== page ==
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I would like to know when I can omit "the" for a countable noun.

I've come to realized once again how many accomplishments we can make when businesses and government work together.

Here, government is a general government, so the group of people I guess.

But in dictionaries, government is a countable noun when it means " the group of people who govern a country or state", and when used as an uncountable noun, it means a system or a process of governing (Longman, for which I don't believe I am looking for in this sentence.

When can I omit the/a for a countable noun?

*I would like to ask for opinions of native English speakers.

  • Where did you see this sentence. I would have used "the government". – Cardinal May 24 '19 at 6:15
  • @Cardinal It's a speech of President of Korea. My American friends said it is okay so I was curious. – Mango Gummy May 24 '19 at 7:05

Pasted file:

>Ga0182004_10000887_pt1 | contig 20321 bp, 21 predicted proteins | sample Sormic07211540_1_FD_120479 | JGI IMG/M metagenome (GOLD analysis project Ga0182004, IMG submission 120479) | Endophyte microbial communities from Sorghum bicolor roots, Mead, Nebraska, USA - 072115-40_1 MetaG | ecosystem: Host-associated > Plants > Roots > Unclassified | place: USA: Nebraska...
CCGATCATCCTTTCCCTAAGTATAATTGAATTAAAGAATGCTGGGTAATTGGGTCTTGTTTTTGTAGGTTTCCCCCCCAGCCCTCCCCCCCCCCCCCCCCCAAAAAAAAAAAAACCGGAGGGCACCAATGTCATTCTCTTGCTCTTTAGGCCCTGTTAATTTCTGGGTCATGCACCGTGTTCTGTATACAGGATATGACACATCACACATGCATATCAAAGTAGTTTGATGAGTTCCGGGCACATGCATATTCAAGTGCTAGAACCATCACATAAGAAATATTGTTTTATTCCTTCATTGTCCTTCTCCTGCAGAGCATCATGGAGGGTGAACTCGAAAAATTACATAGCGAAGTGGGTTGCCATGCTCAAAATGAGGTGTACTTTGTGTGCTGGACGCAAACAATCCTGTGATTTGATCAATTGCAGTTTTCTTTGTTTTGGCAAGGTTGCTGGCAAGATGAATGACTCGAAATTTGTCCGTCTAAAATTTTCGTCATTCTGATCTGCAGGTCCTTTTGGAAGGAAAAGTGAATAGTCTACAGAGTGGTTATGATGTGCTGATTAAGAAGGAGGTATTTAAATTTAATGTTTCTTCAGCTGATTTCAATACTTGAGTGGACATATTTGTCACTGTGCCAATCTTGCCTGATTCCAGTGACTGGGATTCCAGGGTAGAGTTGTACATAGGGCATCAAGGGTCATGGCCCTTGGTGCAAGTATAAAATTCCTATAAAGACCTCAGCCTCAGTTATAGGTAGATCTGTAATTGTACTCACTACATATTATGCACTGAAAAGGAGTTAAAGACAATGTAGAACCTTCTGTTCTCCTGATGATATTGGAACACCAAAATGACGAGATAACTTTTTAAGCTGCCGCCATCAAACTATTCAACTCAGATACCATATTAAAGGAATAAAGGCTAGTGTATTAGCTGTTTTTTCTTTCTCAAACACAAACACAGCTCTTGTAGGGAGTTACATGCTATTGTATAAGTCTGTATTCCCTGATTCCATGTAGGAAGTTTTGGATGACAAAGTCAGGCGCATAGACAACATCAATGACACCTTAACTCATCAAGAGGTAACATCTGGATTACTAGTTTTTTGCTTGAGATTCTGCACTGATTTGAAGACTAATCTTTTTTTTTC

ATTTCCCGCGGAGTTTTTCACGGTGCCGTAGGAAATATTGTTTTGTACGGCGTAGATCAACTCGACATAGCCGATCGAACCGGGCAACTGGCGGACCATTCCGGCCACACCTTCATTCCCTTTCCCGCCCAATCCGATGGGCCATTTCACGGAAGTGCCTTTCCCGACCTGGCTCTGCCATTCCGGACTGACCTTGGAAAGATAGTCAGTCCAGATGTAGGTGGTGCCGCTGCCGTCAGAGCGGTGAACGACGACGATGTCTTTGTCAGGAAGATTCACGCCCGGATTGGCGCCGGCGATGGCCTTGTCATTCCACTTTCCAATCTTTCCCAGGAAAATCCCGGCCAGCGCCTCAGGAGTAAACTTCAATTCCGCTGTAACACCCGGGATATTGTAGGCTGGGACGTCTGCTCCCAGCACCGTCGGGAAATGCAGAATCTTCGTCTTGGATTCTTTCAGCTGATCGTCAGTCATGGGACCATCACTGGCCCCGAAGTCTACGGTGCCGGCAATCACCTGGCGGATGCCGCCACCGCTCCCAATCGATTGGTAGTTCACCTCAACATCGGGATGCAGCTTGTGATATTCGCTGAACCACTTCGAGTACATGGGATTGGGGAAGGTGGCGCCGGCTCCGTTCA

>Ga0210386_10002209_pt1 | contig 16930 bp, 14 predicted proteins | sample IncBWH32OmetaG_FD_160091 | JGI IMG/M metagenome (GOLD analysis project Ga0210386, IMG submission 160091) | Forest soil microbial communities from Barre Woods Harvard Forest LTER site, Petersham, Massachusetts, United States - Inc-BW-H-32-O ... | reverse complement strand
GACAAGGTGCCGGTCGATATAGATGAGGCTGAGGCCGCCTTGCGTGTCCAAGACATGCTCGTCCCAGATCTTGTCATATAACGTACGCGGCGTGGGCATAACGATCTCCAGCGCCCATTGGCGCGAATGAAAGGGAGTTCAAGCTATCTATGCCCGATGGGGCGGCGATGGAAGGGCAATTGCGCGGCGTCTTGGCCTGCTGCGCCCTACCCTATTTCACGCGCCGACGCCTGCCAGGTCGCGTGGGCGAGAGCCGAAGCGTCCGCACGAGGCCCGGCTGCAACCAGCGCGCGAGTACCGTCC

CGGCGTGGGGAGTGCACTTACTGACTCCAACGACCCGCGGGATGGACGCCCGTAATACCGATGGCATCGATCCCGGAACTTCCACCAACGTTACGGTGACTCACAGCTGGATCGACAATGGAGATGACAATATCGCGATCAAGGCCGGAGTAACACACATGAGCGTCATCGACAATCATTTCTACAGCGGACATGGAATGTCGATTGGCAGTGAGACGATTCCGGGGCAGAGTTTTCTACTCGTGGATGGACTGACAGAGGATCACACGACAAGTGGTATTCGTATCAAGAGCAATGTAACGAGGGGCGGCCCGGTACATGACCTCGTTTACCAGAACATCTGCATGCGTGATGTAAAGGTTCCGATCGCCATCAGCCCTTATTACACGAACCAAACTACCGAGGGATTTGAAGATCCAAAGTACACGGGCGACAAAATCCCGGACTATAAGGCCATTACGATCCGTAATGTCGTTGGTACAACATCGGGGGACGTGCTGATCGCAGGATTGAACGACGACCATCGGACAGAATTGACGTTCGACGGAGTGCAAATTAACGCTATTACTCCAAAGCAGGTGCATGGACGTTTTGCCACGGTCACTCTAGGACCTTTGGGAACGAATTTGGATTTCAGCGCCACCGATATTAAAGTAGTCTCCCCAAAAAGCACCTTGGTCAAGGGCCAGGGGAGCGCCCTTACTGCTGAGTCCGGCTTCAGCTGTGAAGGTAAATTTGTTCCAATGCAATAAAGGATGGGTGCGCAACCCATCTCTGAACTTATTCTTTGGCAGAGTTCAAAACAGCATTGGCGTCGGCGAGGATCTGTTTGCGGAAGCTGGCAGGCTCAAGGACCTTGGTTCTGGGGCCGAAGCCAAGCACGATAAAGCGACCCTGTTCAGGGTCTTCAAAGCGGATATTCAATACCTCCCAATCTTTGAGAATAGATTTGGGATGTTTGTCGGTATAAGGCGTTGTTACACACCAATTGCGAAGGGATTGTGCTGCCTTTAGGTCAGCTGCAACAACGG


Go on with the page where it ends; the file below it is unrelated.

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Countable nouns can refer to one thing (singular) or to two or more things (plural). Uncountable nouns are neither singular nor plural; they refer to things that cannot be numbered, such as abstract concepts, fields of study, games or sports, gases, liquids, materials, and particles or grains.

Certain nouns (like meat, stone, style, and time) can be countable or uncountable depending on the context.

  • She drank a glass of water. (Countable)
  • The window is made of glass. (Uncountable)

If the noun is countable, you must determine whether it is specific or non-specific. (See below.)

If the noun is uncountable, do not use an article.

  • There is a lot of sand on the floor.
  • Every winter, I give clothing to the poor.

source


government in the sentence is used as general and uncountable meaning "the system used for controlling a country, city, or group of people"; therefore, there is no need of any article.

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